MoJ identifies where, but not why, OIC cases are being delayed


Bellamy: OIC has delivered greater choice

The period between a liability decision and the insurer making a first offer is where the ever-lengthening delays in the Official Injury Claim (OIC) portal are occurring, the Ministry of Justice (MoJ) said yesterday.

It also made clear that it was not concerned that the number of litigants in person using the service remains low – although it has inched up in recent months to 11% of all claims.

The MoJ made the comments in its response to September’s justice select committee interim report about the whiplash reforms, which had told the government that it needed to investigate why there was a growing number of unresolved cases in the portal.

The response declared that the OIC service “is working well and has grown consistently since its introduction, with over 635,000 claims commenced since 31 May 2021 and £218m paid out as of 31 October 2023”.

The MoJ insisted that claimants were not being put off from using OIC or bringing a claim at all from comparing the number of claims registered by insurers with the Compensation Recovery Unit (CRU) in the first nine months of the year (244,441) and number of claims brought via the OIC and Claims Portal over the same period (273,840), which “indicates that valid claims are not being held back post reform”.

However, these figures do not reflect the huge reduction in the number of claims from before the portal was introduced.

As of 30 September, around 385,000 OIC claims remained unresolved. The MoJ said an increasing number of these were dormant – some for “valid reasons”, such as the claimant waiting out their prognosis period before continuing their claim, but other claims “seem likely to have been abandoned”.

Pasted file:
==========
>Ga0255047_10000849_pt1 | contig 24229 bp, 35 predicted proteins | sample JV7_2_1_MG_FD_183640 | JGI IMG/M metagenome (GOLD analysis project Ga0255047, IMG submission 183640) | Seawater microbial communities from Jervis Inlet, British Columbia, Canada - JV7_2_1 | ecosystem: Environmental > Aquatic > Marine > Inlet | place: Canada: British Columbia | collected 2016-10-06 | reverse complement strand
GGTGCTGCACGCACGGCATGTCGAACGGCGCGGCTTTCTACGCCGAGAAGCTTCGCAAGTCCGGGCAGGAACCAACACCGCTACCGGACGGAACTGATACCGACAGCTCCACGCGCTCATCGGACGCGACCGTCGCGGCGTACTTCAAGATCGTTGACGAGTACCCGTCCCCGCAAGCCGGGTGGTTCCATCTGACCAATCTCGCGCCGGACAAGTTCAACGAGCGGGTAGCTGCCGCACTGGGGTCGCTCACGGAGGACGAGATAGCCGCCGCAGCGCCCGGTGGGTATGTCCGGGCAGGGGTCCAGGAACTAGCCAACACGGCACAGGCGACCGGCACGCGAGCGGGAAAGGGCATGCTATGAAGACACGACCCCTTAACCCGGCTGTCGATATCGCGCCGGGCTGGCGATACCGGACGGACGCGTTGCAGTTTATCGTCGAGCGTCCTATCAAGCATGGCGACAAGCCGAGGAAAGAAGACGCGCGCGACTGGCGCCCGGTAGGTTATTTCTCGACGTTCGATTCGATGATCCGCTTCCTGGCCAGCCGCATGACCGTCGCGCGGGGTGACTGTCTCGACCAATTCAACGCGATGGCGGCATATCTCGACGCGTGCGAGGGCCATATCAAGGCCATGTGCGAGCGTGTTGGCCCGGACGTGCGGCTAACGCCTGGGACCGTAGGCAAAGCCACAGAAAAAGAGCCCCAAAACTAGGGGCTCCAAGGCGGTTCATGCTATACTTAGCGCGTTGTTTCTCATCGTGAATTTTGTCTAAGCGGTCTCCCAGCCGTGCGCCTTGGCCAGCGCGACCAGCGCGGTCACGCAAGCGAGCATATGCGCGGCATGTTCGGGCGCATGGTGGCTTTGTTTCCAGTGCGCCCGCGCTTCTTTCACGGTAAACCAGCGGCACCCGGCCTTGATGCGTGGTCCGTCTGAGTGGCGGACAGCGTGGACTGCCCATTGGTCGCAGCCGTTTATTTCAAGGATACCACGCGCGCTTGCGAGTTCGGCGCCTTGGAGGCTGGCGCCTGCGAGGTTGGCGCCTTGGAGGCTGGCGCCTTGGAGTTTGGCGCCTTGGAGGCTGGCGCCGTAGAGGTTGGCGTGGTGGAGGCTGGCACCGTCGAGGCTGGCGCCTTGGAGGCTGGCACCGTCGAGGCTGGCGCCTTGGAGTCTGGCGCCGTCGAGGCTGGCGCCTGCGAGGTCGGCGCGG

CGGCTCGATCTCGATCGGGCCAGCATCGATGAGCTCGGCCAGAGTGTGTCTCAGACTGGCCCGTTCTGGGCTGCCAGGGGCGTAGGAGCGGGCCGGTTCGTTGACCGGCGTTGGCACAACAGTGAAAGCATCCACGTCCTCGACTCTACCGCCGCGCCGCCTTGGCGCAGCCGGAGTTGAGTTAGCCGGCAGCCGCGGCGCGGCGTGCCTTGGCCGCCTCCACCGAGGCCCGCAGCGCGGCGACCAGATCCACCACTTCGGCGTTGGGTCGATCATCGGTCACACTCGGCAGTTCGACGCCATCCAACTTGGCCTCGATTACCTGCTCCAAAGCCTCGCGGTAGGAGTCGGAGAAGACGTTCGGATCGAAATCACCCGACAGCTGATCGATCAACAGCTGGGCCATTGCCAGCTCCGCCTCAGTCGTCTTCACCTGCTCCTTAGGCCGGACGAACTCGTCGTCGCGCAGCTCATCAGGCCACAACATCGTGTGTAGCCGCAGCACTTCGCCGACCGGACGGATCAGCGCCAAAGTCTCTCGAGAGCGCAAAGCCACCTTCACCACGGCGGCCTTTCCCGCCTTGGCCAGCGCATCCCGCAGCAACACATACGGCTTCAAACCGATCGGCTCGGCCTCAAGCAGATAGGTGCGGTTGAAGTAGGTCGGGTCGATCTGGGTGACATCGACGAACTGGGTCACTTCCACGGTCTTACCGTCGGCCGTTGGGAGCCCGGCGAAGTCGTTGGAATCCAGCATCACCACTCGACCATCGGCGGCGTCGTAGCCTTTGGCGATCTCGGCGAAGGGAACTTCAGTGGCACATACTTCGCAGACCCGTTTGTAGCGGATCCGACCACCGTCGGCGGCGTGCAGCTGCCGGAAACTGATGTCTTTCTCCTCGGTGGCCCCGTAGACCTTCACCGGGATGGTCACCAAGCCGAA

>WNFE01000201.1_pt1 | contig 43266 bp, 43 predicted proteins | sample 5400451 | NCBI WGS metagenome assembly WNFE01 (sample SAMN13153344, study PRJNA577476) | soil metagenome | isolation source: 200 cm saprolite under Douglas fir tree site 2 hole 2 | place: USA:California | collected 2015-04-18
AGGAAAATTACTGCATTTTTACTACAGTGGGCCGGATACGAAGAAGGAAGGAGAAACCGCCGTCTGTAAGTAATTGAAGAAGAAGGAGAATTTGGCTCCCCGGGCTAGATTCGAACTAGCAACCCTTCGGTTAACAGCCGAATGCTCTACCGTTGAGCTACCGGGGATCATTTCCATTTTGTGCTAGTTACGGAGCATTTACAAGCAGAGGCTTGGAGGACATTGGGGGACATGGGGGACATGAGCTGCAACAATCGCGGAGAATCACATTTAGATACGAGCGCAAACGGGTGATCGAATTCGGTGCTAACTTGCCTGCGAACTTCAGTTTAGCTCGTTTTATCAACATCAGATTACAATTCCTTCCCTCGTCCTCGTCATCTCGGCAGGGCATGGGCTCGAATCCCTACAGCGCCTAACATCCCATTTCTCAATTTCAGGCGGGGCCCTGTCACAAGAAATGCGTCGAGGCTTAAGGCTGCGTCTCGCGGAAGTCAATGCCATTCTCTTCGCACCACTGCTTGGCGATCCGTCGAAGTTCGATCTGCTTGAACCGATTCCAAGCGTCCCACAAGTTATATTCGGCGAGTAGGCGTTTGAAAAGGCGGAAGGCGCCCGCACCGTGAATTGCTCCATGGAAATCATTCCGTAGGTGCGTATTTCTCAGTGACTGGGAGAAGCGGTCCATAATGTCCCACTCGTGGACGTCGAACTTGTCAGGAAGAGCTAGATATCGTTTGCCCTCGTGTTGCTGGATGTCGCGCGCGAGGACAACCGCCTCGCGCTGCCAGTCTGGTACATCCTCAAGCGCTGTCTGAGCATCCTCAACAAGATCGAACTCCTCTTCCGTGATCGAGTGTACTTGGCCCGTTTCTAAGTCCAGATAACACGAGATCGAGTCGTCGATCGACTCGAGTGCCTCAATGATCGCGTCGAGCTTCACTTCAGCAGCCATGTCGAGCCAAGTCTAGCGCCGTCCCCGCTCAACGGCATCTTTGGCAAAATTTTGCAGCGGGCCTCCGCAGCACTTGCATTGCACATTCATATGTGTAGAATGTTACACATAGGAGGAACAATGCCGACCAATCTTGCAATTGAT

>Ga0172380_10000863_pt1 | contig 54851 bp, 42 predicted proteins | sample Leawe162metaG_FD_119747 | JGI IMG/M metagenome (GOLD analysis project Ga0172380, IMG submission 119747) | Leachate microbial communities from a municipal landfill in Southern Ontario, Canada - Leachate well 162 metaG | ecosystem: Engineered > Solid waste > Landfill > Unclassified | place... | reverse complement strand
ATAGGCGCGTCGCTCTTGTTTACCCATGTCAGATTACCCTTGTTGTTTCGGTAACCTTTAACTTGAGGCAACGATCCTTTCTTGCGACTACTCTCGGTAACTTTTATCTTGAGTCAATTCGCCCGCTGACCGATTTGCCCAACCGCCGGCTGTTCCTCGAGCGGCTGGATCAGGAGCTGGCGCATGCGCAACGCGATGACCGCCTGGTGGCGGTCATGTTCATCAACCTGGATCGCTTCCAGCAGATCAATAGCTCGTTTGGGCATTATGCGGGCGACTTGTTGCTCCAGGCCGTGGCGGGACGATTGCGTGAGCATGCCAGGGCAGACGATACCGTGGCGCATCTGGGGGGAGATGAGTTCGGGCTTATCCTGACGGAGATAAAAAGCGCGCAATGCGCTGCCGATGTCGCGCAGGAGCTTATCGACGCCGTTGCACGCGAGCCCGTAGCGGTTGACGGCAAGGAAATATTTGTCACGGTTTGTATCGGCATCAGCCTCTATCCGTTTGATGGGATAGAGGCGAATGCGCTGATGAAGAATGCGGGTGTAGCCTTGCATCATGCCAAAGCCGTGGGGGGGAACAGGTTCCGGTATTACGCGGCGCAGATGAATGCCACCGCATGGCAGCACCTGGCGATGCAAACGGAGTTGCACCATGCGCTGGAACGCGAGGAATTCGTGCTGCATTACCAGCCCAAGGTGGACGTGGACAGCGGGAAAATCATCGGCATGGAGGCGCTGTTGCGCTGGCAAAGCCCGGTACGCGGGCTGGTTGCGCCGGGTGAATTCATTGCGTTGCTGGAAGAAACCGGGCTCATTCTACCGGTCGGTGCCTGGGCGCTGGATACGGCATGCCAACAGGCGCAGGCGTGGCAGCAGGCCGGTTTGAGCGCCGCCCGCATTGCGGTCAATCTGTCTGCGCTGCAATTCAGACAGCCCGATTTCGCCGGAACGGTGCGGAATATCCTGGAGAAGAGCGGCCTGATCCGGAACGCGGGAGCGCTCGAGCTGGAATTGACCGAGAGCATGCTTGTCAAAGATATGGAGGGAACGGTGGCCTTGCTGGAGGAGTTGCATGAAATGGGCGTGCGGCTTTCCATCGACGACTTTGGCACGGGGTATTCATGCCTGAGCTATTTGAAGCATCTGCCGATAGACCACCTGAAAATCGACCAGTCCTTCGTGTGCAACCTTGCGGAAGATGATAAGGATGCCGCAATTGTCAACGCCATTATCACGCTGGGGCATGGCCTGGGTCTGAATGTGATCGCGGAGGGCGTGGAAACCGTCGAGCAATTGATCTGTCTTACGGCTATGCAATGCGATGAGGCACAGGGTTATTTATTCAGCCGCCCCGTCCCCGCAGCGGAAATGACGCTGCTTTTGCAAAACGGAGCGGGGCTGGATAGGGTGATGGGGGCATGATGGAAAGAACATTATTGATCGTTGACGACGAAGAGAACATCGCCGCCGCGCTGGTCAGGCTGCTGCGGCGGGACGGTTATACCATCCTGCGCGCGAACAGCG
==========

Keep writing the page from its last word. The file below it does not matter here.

Many claims were also stalled to await the outcome of the Rabot Court of Appeal case on mixed injuries, “and OIC data does show there was an acceleration in settlements after this judgment was handed down”. But the case is now going to the Supreme Court.

There was “a significant tranche of claims which have stalled for other reasons”, such as claims which have received a denial of liability and which the claimant has chosen not to pursue but not formally closed.

Portal data will from January include the number of claims thought to be dormant.

The period between obtaining a liability decision and the insurer making a first offer to the claimant was the only one of the five stages of a claim where there was a significant discrepancy between the lifecycle of a claim brought by a represented claimant (217 days) and by an unrepresented claimant (74 days).

“No technical issues with the service have been identified by MIB which might be causing this discrepancy and consideration is being given as to what else could be at the root of this difference.”

One reason could be the different process for seeking and disclosing medical evidence for represented and unrepresented claims; the MoJ’s recent consultation on medical reporting asked whether the processes should be aligned – claimant lawyers, however, have strongly opposed this.

The figure for 30% of OIC users to be unrepresented came from the reforms’ impact assessment, but the MoJ said “this was an assumption—not a target—designed to indicate a maximum number of possible users”.

The response continued: “The MoJ has not set any targets for increasing the number and proportion of unrepresented claimants and this has never been an objective of the whiplash reform programme. OIC was designed to be accessible to both unrepresented and represented claimants.”

It added: “We are aware that some claimant representatives have asserted that the actual unrepresented claimant figure is closer to 3%.